Scholars of the eighteenth century agree about the exceptional satirical resonance of Krylov’s early works. Some scholars have seen Krylov’s extravagant literary image within the narrow limits of the Russian gentry’s struggle for political rights (G. Gukovskij, P. Berkov). Some have even elaborated the image of Krylov as a tireless plotter against Catherine II and a hidden member of the so-called “Panin opposition,” working for the interests of Paul (Ja. Gordin). However, both the sociological and conspiratorial approaches need to be seriously reexamined, insofar as they obscure Krylov’s more complex political and literary strategy.
Constructing his authorial stance, Krylov primarily oriented himself on the models of French libertinage. Among the most characteristic features of a typical French libertine of the eighteenth century were freethinking, an anti-clerical (even atheistic) outlook and an emancipated (even Bohemian) style of behavior. The libertines’ literary life was full of scandals, and their preferred means of communication with literary opponents was the lampoon. Their works combined metaphysical themes with conspicuously pornographic plots (like the most famous libertine novel, Thérèse philosophe by Marquis d’Argent). Krylov was very well acquainted with this tradition: almost half of the letters of his Počta duxov (The Spirits’ Mail) were inspired by the prose by d’Argent and Mercier. The “Voltairian” and atheistic environment of the early Krylov (and his colleagues I. Raxmaninov and A. Klušin) and the personal and literary scandals featuring Krylov’s “lampooning” letters and comedies correspond very well to the Western libertine model.
Erotic plots and pictures of the “desacralized king” were among the most popular topics among French libertines. The peculiarities of the Russian situation allowed Krylov to combine both topics. The piquant details of the last years of Catherine the Great and her latest favorite P. Zubov became a permanent subject of Krylov’s works. Thus, Krylov’s story “Noči” (“Nights,” 1792) represents a chain of erotic scenes (associated with Russian court life) linked by the narrator’s ironic meditations and saturated with pornographic linguistic tricks. Krylov invokes the style and the language of French gallant pornography in these texts. He plays with the pornographic connotations of some words and expressions (like “barometer which ascends and descends” or “to converse with a lady”) that correspond with popular metaphors of French argot which were used in well-known texts of French libertine poetry (e.g., the poem “The Jesuits’ Barometer” by Pierre de Beauveset).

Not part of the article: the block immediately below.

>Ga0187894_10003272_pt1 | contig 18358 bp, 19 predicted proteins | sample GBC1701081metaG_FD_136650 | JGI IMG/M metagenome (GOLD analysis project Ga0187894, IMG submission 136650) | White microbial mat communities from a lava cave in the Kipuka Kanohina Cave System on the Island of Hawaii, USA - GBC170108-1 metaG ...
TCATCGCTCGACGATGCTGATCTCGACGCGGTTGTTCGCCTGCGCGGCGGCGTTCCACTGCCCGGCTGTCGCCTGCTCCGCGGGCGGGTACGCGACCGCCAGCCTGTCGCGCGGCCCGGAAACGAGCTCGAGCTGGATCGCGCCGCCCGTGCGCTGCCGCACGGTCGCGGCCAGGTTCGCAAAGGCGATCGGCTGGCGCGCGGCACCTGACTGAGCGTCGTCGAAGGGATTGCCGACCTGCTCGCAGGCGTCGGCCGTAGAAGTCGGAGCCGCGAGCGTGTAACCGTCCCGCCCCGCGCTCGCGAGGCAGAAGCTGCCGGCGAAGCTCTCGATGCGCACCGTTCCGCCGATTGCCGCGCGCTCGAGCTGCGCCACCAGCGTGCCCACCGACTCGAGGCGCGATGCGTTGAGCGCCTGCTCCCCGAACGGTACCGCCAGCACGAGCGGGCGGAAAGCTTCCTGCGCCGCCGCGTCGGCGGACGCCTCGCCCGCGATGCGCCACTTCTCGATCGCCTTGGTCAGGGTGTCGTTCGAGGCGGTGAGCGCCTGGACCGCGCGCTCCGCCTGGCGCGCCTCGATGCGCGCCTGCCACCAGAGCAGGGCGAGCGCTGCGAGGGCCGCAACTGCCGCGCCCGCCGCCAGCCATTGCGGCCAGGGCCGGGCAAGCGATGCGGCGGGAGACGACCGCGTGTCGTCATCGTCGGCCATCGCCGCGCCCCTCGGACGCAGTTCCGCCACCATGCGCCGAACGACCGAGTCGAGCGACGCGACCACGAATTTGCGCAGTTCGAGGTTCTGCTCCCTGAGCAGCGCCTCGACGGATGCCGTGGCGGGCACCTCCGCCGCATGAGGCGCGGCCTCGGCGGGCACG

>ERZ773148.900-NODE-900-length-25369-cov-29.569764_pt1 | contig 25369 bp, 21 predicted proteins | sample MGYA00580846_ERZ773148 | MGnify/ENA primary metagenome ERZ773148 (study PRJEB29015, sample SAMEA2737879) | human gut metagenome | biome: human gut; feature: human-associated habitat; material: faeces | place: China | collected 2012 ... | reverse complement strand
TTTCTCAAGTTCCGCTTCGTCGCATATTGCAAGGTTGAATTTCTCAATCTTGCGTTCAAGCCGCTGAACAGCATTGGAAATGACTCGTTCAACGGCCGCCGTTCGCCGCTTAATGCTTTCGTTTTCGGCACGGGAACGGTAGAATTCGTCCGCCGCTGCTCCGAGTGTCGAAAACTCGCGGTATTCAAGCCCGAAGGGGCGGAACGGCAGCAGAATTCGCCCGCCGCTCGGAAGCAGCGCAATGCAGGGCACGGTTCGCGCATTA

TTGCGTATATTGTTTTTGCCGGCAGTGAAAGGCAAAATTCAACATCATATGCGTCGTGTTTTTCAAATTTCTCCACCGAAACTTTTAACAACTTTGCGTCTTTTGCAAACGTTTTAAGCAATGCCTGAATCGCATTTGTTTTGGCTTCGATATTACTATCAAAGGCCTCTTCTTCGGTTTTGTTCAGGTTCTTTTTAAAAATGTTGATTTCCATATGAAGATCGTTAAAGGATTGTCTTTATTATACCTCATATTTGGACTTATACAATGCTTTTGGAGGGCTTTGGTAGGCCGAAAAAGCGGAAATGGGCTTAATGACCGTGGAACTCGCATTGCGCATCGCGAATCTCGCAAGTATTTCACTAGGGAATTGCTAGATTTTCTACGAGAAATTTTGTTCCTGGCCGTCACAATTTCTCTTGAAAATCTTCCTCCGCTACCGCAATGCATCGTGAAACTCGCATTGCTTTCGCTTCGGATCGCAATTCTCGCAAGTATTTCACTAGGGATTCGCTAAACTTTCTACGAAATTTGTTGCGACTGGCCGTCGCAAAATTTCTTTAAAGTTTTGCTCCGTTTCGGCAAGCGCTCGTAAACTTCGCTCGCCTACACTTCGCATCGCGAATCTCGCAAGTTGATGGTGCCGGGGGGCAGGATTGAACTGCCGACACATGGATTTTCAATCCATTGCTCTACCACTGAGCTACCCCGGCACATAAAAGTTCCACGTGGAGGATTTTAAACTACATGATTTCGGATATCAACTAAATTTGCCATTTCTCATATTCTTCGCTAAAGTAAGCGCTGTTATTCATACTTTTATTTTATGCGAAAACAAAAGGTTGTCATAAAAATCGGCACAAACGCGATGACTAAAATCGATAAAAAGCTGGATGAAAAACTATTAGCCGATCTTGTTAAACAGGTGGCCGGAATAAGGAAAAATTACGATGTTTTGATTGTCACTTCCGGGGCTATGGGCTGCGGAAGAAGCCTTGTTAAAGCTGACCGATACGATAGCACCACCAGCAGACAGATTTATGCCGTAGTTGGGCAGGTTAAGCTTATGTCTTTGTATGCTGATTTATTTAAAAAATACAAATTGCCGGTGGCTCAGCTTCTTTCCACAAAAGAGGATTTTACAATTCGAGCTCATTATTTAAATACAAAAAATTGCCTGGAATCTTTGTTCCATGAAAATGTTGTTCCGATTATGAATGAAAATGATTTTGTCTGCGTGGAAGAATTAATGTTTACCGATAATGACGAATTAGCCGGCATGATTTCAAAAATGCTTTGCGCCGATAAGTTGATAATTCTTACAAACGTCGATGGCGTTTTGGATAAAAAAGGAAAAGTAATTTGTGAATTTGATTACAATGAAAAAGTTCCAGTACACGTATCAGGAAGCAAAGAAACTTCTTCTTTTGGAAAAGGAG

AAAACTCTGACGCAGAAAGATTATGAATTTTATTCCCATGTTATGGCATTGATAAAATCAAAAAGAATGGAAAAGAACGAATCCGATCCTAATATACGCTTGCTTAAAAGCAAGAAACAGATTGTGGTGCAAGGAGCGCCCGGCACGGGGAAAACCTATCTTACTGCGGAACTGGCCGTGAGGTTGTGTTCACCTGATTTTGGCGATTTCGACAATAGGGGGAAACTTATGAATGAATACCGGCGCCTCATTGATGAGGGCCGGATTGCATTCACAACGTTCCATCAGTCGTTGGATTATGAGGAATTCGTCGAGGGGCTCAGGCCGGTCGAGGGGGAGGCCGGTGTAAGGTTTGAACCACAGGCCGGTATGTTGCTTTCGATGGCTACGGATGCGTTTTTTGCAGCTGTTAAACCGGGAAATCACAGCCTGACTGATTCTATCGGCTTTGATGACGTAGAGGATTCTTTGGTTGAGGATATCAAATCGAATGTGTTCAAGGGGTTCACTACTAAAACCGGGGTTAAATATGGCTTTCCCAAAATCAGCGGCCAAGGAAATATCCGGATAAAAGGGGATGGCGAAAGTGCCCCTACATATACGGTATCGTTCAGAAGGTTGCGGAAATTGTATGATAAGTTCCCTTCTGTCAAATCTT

Krylov’s “oriental story” “Kaib” (1792) not only contains many pornographic expressions, but depicts P. Zubov (under the name “Dursan”) as a pornographic hero. Kaib’s adviser Dursan is endowed with only one admirable feature: he has a big and very well maintained “beard.” The erotic meaning of the “beard” corresponds not only with French tradition (as in the poem “The Power of the Beard” by d’Offerwille), but Lomonosov’s “Hymn to a Beard.” Krylov’s use of French argot as well as his play with pornographic texts of French libertine literature allowed him to conduct a very twisted and complicated game with Empress Catherine the Great.